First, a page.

Catherine Bourne’s literal survival, then, emerges as another key way in which she triumphs over her predecessors. As noted, both Catherine Earnshaw and Catherine Barkley die in childbirth. By contrast, Catherine Bourne not only survives her narrative, but in fact struggles to conceive. Viewed in light of the Lacanian significance of dying in childbirth, Catherine Bourne’s failure to conceive becomes yet another way in which she triumphs over the patriarchal systems that lead the other Catherines to their demise. In basic Lacanian ideology, as outlined by Doreen Fowler, a child enters the realm of the symbolic and acquires language by becoming aware of difference and separating from the mother. If separation from the mother is the key to the symbolic realm, then “the murder of the mother is constructed as positive step toward establishing identity,” (317). This Lacanian tradition of symbolic matricide can help explain why both Catherine Earnshaw and Catherine Barkley die in childbirth. Catherine Bourne, however, escapes this fate. While critics often figure Bourne’s failure or inability to conceive as symptomatic of her other creative failures: “She finds that she can’t even have what she calls ‘a damned baby’” (“Literary Jealousy and Destruction” 100), I read Catherine’s childlessness as yet another way in which she successfully thwarts the patriarchal order.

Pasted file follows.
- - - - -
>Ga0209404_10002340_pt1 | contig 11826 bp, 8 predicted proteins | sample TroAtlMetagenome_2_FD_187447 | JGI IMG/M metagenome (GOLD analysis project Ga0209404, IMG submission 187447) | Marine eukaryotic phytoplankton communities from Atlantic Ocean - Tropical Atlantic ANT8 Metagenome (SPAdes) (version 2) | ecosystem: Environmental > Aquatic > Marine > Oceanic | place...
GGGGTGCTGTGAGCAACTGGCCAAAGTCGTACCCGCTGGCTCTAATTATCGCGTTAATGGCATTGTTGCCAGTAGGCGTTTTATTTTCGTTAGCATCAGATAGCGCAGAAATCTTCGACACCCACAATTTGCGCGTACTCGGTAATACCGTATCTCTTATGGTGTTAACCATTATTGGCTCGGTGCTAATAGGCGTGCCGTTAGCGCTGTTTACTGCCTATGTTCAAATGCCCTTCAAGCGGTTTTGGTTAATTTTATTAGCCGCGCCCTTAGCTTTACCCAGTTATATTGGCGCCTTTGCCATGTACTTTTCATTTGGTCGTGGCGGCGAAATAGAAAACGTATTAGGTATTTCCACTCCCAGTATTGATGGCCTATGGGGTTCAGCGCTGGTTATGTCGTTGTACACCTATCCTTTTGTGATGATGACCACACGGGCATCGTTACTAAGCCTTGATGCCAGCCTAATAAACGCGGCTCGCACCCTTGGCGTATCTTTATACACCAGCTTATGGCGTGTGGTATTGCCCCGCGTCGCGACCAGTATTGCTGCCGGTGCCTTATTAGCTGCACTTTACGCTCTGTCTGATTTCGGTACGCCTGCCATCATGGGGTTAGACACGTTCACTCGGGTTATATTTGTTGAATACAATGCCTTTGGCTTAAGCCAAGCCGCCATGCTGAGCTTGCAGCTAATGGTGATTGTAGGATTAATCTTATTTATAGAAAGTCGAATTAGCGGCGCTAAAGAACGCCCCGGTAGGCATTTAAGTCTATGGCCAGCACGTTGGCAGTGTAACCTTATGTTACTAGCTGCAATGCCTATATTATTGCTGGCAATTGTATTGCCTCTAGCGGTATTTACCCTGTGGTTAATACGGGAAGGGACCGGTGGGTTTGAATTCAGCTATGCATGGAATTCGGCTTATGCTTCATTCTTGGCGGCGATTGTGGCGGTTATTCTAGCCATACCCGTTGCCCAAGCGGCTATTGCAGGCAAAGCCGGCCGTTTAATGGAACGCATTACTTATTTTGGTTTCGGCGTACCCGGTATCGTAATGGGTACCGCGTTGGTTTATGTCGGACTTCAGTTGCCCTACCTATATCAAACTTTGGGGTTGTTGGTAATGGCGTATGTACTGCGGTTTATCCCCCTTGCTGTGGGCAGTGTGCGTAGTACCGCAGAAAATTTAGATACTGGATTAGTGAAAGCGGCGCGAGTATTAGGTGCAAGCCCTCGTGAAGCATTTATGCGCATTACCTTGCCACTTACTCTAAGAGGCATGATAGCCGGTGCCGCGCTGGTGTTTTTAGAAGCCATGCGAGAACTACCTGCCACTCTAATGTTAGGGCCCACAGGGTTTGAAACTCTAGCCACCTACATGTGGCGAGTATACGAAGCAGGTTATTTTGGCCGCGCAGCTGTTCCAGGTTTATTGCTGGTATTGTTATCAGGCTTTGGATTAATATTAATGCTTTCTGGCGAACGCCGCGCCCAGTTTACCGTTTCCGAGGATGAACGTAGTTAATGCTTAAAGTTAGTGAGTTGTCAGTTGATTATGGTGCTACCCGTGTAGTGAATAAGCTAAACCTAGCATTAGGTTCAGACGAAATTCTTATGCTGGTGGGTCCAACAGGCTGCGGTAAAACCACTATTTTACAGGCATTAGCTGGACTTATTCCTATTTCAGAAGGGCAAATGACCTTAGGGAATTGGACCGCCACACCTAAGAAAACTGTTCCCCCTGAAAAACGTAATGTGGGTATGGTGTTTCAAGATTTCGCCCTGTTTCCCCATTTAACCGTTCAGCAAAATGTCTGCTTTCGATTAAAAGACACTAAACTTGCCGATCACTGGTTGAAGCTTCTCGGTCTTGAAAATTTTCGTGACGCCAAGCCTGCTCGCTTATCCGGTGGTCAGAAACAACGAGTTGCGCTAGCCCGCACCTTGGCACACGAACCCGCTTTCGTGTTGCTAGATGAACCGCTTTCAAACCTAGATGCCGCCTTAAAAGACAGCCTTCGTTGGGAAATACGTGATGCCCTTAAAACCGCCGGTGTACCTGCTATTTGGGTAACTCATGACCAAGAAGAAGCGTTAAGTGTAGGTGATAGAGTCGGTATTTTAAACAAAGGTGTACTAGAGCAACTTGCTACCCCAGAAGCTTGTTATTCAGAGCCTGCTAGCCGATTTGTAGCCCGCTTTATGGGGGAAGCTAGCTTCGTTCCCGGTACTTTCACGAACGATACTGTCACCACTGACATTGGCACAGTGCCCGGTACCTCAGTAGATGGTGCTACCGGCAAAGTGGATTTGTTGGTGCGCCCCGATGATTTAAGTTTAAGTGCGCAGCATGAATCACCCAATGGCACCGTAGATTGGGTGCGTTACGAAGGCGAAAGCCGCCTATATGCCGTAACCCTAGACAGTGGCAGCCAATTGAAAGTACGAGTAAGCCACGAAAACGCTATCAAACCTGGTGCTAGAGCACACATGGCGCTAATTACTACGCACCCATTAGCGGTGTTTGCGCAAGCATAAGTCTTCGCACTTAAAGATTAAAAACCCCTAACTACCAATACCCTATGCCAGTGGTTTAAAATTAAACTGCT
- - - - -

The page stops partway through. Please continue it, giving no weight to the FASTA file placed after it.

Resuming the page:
As a survivor, Catherine Bourne is able to successfully exit the narrative. Her last appearance in the novel is in her letter, through which she briefly takes control of the narrative before fleeing it. She does not remain imprisoned in the symbolic order via a man’s first-person narrative, like both Catherine Earnshaw and Catherine Barkley, whose death-driven attempts to escape the symbolic only render them immortalized in the writing of male narrators. Catherine Bourne does not literally succumb to her death drive—at least not in the current published edition of the novel. She does not become yet another ghostly Catherine trapped in a haunted text. In her successful navigation of the symbolic, Catherine Bourne manages to both escape and survive.